The professional sports team was looking to leave its St. Petersburg home for a new home it said was vital to its future.
The result: Intense competition between governments and developers on both sides of Tampa Bay. Ultimatums and secret arrangements. A broken deal and anteing of tax money.
Pinellas County officials seemed to have more leverage, since they housed the team. But Tampa offered better demographics and corporations ready to buy luxury suites.
This isn't the Rays. This is the Tampa Bay Lightning — 17 years ago when the hockey franchise announced it would leave St. Petersburg for a new home that eventually became the St. Pete Times Forum in Tampa.
Now that the Rays have said they want to consider sites on both sides of the bay for a new home, the baseball team is calling for regional cooperation. But the announcement has stirred old — and sometimes painful — memories of that earlier contest.
"Here we go again," says former Tampa Mayor Sandy Freedman. "Every 10 years we go through a battle."
Many of the people involved then have retired or moved on. But they say there are lessons that apply today from their arduous chase for a hockey arena.
There are differences between then and now. St. Petersburg has a contract requiring the Rays to remain at Tropicana Field until 2027. St. Petersburg has threatened to sue the Rays or anyone who talks to them about a new stadium location before then.
But there are similarities, too. Back then, the NHL expansion franchise had just moved into the ThunderDome, its temporary home, after a first season marked by poor attendance at Expo Hall at the Florida State Fairgrounds.
The ThunderDome is now Tropicana Field.
Although the Lightning franchise had been awarded to Tampa, St. Petersburg had written into the ThunderDome lease that the Lightning had to consider the city as a permanent home, too, offering the team $500,000 to stay.
The competition for a permanent new arena narrowed to three sites: Two in Tampa and one in St. Petersburg — not unlike the independent ABC Coalition recommendation for a new Rays stadium now.
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The fight over the future arena broke open when a Tampa development group repeatedly missed deadlines on a proposal next to Tampa Stadium on Dale Mabry Highway and folded in May 1993.
Both cities now wanted the arena downtown. St. Petersburg offered $3.2 million a year in hotel taxes to help finance one near the ThunderDome. Hillsborough pledged $3.5 million.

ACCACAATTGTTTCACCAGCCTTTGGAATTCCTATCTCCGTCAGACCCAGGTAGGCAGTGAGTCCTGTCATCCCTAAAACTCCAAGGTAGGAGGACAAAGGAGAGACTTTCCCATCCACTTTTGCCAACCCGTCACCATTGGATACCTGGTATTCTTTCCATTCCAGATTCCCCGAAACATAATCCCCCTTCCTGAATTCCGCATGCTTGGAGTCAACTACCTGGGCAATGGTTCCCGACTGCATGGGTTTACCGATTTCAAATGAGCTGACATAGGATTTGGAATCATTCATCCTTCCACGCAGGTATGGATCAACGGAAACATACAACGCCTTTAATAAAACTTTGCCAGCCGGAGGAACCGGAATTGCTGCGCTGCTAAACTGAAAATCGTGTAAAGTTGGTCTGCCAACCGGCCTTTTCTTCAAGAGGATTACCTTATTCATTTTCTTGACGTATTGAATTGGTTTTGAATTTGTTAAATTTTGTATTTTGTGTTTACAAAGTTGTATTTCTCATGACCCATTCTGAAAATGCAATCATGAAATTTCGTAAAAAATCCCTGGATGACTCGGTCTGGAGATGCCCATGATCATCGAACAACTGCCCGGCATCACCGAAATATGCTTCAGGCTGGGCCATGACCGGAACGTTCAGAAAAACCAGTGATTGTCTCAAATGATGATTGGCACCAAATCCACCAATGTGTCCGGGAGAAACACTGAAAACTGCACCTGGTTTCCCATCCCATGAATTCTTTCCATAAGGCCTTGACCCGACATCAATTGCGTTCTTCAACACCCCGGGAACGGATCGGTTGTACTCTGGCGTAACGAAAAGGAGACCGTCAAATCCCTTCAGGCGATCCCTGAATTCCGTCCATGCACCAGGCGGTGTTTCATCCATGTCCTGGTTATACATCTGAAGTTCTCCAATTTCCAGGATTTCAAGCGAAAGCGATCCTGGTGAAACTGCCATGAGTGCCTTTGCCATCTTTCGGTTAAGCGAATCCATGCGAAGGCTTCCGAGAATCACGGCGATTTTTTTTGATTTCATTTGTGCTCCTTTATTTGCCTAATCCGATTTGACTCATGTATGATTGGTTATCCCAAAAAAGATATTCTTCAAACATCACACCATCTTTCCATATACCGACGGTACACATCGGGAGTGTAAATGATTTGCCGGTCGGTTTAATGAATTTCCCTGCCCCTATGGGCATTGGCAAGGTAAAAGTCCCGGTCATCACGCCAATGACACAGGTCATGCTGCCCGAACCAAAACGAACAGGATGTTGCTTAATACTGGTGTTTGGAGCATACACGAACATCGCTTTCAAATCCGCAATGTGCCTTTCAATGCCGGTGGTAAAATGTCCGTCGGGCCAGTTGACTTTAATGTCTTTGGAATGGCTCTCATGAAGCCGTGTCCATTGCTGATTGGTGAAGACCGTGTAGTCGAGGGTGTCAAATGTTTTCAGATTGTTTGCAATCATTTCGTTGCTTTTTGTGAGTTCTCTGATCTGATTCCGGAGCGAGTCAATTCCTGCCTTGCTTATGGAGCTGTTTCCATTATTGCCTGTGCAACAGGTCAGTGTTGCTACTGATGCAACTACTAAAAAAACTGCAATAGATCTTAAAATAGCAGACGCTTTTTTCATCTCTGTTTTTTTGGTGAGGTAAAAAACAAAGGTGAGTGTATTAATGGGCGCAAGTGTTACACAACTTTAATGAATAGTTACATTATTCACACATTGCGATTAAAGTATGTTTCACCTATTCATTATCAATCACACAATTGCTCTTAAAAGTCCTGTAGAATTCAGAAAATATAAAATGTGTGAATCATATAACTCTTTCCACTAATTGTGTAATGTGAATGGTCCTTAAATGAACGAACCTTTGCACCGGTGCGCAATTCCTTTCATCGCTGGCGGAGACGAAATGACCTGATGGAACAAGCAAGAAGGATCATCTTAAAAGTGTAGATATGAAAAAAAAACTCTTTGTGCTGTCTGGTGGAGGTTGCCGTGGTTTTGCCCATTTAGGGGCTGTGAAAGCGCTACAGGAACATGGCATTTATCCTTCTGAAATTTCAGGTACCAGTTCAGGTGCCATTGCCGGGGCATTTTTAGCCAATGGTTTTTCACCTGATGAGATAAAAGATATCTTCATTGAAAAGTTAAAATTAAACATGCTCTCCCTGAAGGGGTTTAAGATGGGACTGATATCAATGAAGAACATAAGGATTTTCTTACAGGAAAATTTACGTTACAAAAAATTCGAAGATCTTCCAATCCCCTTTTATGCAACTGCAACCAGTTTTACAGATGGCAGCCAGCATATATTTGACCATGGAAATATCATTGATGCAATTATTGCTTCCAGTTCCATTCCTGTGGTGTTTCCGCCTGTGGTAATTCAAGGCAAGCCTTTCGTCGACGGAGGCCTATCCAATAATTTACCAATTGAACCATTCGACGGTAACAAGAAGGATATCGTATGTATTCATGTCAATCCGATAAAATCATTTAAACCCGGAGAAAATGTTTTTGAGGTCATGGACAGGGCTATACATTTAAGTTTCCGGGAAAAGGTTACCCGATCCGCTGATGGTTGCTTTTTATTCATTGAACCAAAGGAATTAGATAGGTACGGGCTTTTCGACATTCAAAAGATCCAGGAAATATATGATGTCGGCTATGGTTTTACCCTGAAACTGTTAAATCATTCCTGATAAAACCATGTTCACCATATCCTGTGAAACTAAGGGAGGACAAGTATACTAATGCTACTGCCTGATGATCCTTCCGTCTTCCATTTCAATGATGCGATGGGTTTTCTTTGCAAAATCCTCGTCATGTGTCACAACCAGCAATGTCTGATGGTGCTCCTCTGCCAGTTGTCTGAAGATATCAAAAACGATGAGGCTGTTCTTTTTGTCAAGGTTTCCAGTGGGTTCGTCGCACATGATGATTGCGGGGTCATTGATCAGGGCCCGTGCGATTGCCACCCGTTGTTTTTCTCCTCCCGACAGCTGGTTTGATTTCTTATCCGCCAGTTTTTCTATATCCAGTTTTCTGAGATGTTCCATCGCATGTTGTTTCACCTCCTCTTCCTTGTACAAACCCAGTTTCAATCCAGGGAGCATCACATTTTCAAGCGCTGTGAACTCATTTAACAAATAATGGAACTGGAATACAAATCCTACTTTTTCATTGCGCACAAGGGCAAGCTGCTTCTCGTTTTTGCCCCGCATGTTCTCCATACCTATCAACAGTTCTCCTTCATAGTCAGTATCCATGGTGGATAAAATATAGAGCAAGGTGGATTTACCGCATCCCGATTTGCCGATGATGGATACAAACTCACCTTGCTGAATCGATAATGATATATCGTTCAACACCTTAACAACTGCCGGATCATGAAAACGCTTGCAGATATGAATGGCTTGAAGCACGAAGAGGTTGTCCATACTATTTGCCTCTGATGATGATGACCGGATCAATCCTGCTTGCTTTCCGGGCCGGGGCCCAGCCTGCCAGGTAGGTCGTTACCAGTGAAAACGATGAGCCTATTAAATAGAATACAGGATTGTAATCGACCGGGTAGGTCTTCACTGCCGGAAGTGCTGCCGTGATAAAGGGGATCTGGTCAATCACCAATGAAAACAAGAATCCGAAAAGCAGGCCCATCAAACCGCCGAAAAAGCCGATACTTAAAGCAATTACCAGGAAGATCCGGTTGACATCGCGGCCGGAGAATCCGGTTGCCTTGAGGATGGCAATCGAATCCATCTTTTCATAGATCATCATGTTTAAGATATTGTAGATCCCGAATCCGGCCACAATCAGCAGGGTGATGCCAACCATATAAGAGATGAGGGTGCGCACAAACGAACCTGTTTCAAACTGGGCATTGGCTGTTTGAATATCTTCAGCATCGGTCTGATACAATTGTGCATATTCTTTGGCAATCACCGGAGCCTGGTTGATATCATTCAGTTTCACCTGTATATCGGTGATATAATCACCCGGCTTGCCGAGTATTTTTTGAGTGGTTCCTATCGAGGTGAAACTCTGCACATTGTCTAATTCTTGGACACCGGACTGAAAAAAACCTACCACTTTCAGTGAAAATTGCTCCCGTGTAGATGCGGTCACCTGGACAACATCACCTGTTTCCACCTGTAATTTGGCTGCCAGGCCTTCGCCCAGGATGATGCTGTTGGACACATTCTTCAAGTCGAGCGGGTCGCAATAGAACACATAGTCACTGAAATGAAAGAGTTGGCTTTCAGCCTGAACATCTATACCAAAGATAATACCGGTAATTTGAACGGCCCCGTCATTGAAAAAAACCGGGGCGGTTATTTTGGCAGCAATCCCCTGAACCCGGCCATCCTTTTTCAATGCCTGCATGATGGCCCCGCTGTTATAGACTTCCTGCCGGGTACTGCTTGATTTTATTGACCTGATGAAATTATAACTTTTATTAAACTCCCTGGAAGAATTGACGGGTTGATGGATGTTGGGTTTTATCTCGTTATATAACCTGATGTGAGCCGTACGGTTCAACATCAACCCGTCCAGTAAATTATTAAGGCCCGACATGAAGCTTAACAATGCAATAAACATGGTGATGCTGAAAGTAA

As discussions heated up, then-St. Petersburg Mayor David Fischer warned the franchise the city might treat it as a "short-term tenant" if it didn't stay.
Charles Rainey, Pinellas County Commission chairman at the time, sent a message that the Lightning shouldn't expect open arms in St. Petersburg if it chose Hillsborough instead and the deal fell apart.
In Tampa, then-Mayor Freedman flexed her political muscle by refusing to discuss sharing parking revenue with the team unless the franchise first committed to Hillsborough.
In November 1993, the team announced it was moving to downtown Tampa — partly because officials said it was most accessible to the region.
Tampa made a $20 million commitment that included land, a parking garage and its revenues. Hillsborough County contributed hotel taxes and ticket surcharges over 30 years.
Investors put up millions to secure options or buy plots for the arena.
Then-Hillsborough County Commissioner Ed Turanchik recalled the years spent lobbying for the arena as "very distracting."
"It takes away from pursuing other higher-purpose issues," he said, "and the first thing I would urge everyone to do is to keep your eye on the ball in dealing with jobs and transportation and other community issues."
Former St. Petersburg deputy administrator Rick Dodge had been instrumental in building what is now Tropicana Field in the 1980s, which he said erased the city's dormant reputation and lured downtown projects. So he knew the benefits of bringing an arena downtown when he tried to lure the Lightning.
Now, however, Tampa Bay has more important needs than building the Rays a new stadium, said Dodge, who works with Sumter County as CEO of E5 Solutions, an economic development company.
"That's the way the game used to be played in major league sports: You try and pit two areas against the other for a stadium, and I don't think that plays anymore."
Justin George can be reached at email@example.com.